Water Testing

Water Testing

Did you know an average cow drinks 40 to 60 liters of water per day? Clean water, then, is extremely important to the health of livestock. Clean water means cattle drink more, which means they eat more, which means higher profits from healthier, heavier animals.

By providing access to a clean watering source to cattle, weight gain has shown to increase by over 23% in yearlings.

Research has shown that when cows have the option to drink from a trough or from an un-fenced creek, 80% of the cattle will use the trough. Trough water is generally cleaner and cows know it.

Read more a bout water quality and importance of testing your water

Water testing is crucial to ensure your water is protected, appealing to your cattle, and safe to drink. Over time, land use changes, storm events, contaminant storage issues, and structural degradation of an aging well (or dugout) can affect water quality.

Testing your water on a regular basis provides a baseline of water quality. If things go wrong, you can go back and compare current water quality with your baseline. This standard is important information to have on hand if, for example, another party’s actions negatively affect your water source. Without it, there’s no way to prove damage has been done.

The importance of clean water for your health

Knowing what’s in your water is vital for your health and wellbeing. Contaminants can enter your water source and negatively impact your health and the health of your family. Nitrates, for example, can indicate nutrients (fertilizer, manure, and/or sewage) have entered your water. These nutrients can be fatal to infants, the elderly, or people with chronic illness.

Coliforms (fecal) in your water may indicate that human or animal waste has entered your water source, making it undrinkable.

Arsenic has become a prominent issue in Northern Alberta. Many of the wells tested in the Lakeland region have come back positive for the heavy metal.

Arsenic has two forms: 1) organic (arsenate, or arsenic (+5)) which is found in plants, animals, and some foods, and 2) inorganic (arsenite, also called or arsenic (+3)) that is found in water, soil, and air. Arsenic in drinking water can be attributed to both natural sources and human activity. Northeastern Alberta has high arsenic levels in the groundwater thought to be caused by local bedrock. The rock is known to contain pyrites enriched with arsenic.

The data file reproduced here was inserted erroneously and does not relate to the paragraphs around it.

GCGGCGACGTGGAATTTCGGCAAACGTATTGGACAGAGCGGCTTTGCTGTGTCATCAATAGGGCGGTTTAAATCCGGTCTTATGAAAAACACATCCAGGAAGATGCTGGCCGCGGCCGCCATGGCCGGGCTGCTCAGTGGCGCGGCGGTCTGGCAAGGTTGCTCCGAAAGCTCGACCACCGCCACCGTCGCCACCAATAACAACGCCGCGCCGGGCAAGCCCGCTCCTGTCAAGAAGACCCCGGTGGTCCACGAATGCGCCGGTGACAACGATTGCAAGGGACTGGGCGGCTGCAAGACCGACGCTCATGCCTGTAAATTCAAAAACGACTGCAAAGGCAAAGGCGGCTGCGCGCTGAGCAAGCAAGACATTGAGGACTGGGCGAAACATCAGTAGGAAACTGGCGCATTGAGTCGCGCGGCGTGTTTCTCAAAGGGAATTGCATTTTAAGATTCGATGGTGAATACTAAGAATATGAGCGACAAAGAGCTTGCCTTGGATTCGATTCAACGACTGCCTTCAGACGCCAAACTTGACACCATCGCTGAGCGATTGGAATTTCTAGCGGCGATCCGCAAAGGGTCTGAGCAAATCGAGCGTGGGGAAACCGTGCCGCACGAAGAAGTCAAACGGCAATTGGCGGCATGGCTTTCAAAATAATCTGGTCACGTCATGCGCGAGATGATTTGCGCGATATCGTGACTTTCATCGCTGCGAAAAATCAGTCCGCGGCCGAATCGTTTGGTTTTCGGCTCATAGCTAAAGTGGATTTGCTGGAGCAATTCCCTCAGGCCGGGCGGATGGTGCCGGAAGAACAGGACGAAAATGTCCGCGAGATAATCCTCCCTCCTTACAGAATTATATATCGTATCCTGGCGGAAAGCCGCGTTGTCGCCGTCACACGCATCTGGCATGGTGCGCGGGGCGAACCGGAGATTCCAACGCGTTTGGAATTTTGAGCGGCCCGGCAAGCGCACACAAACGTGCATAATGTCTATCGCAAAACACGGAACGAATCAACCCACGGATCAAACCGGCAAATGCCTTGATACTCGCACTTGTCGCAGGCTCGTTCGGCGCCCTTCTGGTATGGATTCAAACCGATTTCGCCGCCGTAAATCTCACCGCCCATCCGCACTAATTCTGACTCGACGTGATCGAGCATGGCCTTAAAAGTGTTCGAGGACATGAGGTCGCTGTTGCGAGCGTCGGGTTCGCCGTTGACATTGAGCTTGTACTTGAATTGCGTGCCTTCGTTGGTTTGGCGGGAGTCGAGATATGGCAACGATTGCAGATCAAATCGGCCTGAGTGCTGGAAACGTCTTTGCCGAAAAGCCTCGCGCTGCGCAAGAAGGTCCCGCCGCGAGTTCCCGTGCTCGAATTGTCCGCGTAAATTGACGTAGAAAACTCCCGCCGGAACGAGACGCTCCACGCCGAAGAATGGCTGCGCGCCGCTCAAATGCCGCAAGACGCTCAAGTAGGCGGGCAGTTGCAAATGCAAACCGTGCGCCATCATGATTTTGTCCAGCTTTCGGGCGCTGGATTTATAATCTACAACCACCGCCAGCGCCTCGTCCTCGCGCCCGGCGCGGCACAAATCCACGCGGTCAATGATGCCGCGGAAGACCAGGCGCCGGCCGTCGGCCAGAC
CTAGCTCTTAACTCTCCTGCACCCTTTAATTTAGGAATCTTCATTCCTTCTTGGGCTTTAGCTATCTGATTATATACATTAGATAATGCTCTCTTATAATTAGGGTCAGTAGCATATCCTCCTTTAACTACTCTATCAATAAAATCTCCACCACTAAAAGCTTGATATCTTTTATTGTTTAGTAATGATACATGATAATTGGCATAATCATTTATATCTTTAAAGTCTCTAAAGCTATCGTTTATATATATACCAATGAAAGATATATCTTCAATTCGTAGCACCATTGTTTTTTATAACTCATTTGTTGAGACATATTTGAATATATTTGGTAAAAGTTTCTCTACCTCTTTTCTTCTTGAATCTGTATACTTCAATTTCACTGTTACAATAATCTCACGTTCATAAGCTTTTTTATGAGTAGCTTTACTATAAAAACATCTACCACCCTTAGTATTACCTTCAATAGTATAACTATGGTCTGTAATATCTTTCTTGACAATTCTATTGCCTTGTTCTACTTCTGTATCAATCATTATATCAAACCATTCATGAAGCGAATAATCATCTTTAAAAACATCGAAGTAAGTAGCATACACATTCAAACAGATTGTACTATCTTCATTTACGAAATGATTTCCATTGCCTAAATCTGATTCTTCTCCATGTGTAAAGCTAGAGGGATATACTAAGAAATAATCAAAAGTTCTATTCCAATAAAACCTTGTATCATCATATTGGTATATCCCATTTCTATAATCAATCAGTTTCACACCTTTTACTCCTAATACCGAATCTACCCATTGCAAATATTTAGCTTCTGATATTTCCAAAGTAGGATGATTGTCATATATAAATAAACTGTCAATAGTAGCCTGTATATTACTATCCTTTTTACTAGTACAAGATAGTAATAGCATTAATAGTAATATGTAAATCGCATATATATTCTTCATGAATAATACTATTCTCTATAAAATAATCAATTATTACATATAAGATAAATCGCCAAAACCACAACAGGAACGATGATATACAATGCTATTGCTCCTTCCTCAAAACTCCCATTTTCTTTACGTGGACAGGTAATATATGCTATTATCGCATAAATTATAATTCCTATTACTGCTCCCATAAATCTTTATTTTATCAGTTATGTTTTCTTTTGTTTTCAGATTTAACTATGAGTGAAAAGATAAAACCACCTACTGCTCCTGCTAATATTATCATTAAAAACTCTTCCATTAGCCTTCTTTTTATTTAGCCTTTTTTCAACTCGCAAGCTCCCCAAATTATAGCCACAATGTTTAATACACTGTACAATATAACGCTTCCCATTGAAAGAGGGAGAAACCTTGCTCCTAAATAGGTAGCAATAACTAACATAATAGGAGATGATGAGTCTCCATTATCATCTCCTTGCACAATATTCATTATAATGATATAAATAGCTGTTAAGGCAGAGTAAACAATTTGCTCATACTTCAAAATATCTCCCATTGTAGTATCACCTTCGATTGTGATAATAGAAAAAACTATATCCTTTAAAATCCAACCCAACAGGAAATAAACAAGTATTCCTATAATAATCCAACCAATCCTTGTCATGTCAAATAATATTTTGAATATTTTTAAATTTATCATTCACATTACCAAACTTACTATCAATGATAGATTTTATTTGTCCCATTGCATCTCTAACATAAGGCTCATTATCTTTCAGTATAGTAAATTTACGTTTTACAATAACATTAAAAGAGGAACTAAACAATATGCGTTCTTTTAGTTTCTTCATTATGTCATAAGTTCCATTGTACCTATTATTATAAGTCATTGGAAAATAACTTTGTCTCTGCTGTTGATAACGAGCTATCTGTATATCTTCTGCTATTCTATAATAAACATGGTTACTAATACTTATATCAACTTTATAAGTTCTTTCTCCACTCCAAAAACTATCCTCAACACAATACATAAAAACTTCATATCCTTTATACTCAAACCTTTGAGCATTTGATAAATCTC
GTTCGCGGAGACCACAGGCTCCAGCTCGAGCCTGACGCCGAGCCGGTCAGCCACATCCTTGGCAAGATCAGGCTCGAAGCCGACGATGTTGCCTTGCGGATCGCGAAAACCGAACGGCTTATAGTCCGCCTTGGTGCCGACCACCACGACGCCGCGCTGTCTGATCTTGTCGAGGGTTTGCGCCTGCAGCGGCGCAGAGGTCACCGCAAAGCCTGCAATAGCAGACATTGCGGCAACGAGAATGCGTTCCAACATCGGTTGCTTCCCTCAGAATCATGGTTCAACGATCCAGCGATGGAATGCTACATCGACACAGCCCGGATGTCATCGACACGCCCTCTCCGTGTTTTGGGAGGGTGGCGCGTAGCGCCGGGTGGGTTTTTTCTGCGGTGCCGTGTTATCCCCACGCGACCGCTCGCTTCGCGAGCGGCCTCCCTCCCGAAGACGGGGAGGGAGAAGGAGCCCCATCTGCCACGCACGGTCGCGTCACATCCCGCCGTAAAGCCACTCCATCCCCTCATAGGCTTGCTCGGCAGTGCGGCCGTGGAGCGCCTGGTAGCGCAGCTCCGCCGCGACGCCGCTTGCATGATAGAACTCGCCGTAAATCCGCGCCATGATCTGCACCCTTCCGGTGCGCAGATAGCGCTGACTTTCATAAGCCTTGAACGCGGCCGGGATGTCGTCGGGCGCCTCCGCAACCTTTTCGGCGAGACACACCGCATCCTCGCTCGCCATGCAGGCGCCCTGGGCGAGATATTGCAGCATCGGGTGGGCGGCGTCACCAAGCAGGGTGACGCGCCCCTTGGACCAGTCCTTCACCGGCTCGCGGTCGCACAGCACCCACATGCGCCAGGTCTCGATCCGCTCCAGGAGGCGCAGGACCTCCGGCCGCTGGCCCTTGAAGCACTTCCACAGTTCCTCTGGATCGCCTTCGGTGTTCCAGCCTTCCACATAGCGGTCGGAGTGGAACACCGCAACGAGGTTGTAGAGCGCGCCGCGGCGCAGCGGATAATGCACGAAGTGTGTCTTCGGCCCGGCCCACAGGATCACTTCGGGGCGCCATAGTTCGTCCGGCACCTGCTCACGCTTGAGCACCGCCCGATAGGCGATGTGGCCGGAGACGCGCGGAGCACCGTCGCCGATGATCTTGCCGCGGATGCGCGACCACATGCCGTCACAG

Inorganic arsenic (arsenic (+3)) is more toxic than organic arsenic (arsenic (+5)). The former is more prevalent in groundwater as well due to low oxygen levels. In the Beaver River area, for example, arsenic (+3) is approximately ten times more prevalent than arsenic (+5).

Generally, we become exposed to low levels of organic arsenic through our food; this form of arsenic can be metabolized by the body and excreted in the urine. The arsenic found in the groundwater, however, is more toxic and can’t as easily be managed by the body. Arsenic (+3) can affect the gastrointestinal system, cardiovascular system, and nervous system.

The maximum acceptable concentration (MAC) of arsenic (+3) in water is 0.01mg/litre.

Water Testing & Decontamination

It’s important to test your well water on a regular basis to ensure it hasn’t become contaminated with arsenic (+3). Water treatments are available to reduce the amount of arsenic (+3) in water. Other treatments use oxidation to change arsenic (+3) into arsenic (+5). Reverse osmosis combined with a pre-treatment can remove the majority (roughly 85%) of arsenic from your water.

Distillation is also an effective decontamination method however it involves more maintenance and upkeep, and compliance with NSF/ANSI standards.

Conducting pre- and post-treatment analyses is the only way to prove the effectiveness of any system.

For more information on the mineralogy of arsenic and uranium, click here.

Well Testing

Alberta Health Services in partnership with the Beaver River Watershed Alliance have been gathering information and testing local Lakeland wells for several years.

To view the full report on the Drinking Water Quality and Human Health Assessment, click here.

Ways to Protect Your Water Source:

  • Attend a Working Well Workshop
  • Maintain your well (clean, shock chlorinate, and test your water)
  • Attend a Septic Workshop
  • Attend a Water Treatment Workshop
  • Attend a Dugout Workshop and monitor your dugout for changes in structure and water quality
  • Test your Water! It’s cheap and easy to do through your Alberta Health Unit. Click here for times and locations. 
  • Review your water analysis and understand it with The Rural Water Quality Information Tool
  • Talk to Alberta Health Services about having your water tested for heavy metals, especially arsenic, which can be done in the Lakeland area at a reduced cost due to naturally high levels.

For more information on arsenic, visit the AHS website and their FAQs page

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